Health secretary Humza Yousaf and public health minister Maree Todd have rejected a request to try out the journey pregnant Caithness mums are forced to make for themselves.
North MP Jamie Stone had invited the duo to experience the conditions faced by pregnant women after years of campaigning brought no action.
Mrs Todd, who is also the constituency MSP for Caithness, Sutherland and Ross, confirmed she and the health secretary would not take Mr Stone up on his offer.
Why was the invitation made?
Maternity services in the far north were downgraded in 2016 on safety grounds by NHS Highland.
However, after five years of pushing for change, campaigners have grown fed up at the lack of action.
Caithness Health Action Team (Chat) has called for an independent review into services, similar to the review that has just been conducted in Moray.
The group is also calling for a replication of what they describe as the ‘Orkney model’, where maternity services are led by midwives with the added input from consultants.
In a letter to Mr Stone, Mrs Todd said: “Unfortunately at this time neither myself nor Mr Yousaf are able to join you in a journey between Wick and Raigmore Hospital.”
Mr Stone had suggested the journey be taken in winter to experience all the challenges pregnant women face.
Mrs Todd said a maternity transport group has been formed as part of the national best start programme to examine transport of pregnant women and new-born babies.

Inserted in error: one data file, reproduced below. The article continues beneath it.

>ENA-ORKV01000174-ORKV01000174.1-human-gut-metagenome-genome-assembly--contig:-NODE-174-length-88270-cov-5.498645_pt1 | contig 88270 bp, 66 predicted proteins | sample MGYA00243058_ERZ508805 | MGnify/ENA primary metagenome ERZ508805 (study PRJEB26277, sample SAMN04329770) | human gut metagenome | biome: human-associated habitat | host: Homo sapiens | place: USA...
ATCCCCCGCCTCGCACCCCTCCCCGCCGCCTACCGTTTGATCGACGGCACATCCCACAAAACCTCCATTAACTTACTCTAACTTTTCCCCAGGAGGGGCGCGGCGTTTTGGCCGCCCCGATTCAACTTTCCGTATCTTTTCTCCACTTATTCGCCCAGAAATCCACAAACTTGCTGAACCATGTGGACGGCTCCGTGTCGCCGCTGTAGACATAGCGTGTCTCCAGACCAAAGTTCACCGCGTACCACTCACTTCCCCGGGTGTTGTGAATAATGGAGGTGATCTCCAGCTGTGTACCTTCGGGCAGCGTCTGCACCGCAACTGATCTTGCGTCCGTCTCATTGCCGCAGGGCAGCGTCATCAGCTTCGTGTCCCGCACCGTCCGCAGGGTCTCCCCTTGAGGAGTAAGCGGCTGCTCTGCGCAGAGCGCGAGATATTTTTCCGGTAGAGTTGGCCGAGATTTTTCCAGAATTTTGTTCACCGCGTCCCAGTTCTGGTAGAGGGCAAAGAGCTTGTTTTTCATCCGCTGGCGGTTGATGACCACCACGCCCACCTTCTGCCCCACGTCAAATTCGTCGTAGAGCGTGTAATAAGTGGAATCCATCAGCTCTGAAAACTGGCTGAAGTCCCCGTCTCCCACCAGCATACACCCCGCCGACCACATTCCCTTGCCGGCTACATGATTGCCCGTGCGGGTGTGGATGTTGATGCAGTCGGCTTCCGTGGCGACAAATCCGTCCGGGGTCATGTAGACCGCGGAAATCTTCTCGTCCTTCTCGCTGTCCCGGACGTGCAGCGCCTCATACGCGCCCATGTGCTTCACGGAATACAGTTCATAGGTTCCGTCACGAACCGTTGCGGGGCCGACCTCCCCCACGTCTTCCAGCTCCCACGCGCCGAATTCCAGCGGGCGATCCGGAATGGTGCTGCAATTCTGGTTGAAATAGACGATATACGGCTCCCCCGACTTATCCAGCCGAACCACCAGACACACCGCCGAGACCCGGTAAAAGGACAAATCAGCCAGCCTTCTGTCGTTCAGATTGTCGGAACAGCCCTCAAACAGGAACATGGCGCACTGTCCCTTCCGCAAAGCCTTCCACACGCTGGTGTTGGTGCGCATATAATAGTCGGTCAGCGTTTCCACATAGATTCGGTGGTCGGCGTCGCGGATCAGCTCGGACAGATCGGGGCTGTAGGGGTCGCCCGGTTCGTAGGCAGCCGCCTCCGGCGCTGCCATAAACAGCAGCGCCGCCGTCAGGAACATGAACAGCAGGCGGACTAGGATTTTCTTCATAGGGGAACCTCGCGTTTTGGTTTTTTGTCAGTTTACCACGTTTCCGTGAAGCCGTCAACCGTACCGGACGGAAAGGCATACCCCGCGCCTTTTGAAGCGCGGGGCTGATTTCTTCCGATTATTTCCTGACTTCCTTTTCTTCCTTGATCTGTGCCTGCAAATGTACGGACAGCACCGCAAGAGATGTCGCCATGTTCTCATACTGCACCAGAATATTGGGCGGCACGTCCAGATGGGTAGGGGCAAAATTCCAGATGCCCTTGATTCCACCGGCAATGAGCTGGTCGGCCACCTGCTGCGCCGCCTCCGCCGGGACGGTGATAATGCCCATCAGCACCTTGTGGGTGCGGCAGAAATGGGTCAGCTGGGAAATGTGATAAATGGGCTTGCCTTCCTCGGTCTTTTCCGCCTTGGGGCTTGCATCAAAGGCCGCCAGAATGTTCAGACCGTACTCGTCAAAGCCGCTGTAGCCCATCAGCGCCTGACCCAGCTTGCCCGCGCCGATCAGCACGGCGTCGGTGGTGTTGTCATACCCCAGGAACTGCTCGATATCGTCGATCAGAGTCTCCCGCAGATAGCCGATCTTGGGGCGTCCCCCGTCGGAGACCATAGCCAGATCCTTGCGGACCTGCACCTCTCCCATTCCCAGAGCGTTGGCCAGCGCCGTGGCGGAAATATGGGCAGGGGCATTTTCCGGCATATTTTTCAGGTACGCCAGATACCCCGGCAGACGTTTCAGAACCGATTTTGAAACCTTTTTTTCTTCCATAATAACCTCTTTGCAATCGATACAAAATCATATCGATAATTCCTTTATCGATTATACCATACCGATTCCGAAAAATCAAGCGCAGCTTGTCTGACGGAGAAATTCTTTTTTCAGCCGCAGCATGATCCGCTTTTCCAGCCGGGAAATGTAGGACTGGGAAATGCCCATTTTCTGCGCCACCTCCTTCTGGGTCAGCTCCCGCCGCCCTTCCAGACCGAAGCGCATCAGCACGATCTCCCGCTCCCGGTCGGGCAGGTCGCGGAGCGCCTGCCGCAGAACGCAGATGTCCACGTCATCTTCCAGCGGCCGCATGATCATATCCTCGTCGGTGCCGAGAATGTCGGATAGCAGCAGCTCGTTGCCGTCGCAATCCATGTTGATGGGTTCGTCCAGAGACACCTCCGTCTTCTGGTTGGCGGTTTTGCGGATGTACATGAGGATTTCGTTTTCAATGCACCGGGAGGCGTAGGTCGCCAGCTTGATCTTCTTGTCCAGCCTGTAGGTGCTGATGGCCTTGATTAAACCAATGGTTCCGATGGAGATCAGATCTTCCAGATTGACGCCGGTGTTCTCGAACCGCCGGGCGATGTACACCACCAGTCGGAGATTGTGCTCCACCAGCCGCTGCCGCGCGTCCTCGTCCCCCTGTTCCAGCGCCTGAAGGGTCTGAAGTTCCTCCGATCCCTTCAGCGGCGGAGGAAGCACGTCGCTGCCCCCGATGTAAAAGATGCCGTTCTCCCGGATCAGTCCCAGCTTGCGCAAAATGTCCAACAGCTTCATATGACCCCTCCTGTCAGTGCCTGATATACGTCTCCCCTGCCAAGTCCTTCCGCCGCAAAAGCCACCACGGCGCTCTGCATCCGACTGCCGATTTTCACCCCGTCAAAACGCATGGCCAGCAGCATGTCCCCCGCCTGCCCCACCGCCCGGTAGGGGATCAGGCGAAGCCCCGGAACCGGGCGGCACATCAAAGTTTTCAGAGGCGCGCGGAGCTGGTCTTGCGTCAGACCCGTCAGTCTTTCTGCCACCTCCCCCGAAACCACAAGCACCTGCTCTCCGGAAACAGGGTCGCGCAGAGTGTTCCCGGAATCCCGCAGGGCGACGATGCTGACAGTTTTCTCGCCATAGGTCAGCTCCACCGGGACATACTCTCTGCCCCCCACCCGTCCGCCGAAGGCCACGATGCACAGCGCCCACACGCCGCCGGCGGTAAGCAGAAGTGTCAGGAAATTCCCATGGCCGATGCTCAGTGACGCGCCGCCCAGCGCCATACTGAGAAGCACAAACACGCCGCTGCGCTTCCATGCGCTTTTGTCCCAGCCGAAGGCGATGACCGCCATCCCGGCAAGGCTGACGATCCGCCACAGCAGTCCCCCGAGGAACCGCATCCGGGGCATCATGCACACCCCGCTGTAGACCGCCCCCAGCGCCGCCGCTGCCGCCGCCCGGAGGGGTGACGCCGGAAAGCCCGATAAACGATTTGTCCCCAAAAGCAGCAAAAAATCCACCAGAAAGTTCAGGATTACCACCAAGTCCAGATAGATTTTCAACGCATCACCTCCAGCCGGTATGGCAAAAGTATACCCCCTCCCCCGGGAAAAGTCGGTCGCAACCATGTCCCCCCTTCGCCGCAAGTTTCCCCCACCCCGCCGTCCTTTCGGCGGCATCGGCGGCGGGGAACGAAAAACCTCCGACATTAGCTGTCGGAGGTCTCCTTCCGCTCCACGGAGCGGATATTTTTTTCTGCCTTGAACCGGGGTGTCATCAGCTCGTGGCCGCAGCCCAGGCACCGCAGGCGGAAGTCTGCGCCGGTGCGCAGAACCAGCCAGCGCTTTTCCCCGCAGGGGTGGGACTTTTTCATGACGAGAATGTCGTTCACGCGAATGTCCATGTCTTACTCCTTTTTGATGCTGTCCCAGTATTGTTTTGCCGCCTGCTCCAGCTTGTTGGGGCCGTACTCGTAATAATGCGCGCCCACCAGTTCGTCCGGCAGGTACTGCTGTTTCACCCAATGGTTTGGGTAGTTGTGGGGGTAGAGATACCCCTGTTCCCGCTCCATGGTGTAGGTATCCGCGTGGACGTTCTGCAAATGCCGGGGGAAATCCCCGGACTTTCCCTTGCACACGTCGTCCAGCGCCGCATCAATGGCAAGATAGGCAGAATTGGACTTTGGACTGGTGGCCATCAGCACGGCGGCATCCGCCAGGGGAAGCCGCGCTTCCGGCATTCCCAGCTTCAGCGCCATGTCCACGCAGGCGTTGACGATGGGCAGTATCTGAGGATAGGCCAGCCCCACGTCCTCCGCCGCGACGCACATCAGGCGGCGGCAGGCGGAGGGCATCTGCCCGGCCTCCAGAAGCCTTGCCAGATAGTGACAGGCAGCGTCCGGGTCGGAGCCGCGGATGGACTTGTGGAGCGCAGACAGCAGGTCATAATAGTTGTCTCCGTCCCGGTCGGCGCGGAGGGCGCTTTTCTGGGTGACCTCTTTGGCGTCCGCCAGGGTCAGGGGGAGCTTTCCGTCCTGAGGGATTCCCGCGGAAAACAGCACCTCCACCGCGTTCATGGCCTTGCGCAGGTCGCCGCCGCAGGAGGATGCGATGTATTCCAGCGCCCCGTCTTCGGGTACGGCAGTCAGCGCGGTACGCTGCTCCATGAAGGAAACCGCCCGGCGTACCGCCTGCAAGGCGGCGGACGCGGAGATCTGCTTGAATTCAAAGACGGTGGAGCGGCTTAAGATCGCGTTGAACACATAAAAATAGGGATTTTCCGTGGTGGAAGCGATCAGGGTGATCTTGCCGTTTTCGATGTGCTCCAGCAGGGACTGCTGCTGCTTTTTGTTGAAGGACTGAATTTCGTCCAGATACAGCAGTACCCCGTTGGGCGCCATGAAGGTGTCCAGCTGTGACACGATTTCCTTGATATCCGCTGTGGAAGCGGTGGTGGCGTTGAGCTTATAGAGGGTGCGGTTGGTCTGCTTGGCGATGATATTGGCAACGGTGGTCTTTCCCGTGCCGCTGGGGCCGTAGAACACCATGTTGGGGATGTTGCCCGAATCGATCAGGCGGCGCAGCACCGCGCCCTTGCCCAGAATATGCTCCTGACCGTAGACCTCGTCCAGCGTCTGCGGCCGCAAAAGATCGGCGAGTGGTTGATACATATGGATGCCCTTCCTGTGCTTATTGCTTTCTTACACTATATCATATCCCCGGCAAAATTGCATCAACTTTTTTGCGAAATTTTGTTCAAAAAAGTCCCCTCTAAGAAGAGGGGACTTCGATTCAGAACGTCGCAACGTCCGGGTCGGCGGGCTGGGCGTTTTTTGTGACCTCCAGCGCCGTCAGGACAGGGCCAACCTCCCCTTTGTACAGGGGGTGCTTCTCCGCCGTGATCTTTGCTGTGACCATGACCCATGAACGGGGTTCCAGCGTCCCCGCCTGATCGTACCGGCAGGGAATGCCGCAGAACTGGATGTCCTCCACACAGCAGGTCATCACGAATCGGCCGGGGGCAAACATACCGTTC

She said that their work had been halted due to the pandemic but would “reconvene later in the summer”.
Mr Stone expressed his disappointment at the response from the Scottish Government.
He said: “This is an astonishing response from the minister for women’s health, Maree Todd.
“We all know there are challenges facing rural healthcare delivery, but at the very least we need the Scottish Government to engage with the issues substantively.”
He added that he feels his request was “a perfectly reasonable one” and questions why the Scottish Government has not said if an independent review will be carried out in Caithness.
Five years too late?
He added: “While the establishment of a maternity transport group is welcome, such a group should have been convened five years ago, when the consultant-led service was originally taken away.
“This is a dereliction of duty and responsibility from the Scottish Government that people in the far north will not forget.”
Campaigners have said they are not surprised that the latest offer has been refused.
Ron Gunn, vice-chairman of Chat, said: “We are really disappointed in the response, but we are not surprised.
“It would have been a great opportunity to experience what expectant mothers have to go through.”
‘This does not deter us’
“A sign of an understanding leader would be that they wouldn’t ask people to do things that they are not prepared to do themselves.
“Mr Yousaf is asking expectant mothers to travel over 100 miles to give birth when he is not prepared to experience the journey himself.
“It is not the first time a health minister hasn’t taken on board what we are saying.
“This does not deter us. We are going to continue pushing for equality and fairness.”
Chat has also recently hit out after being excluded from future decisions about Caithness General by NHS Highland.
The group are angered that there is no appeals process and has vowed to petition the Scottish Government.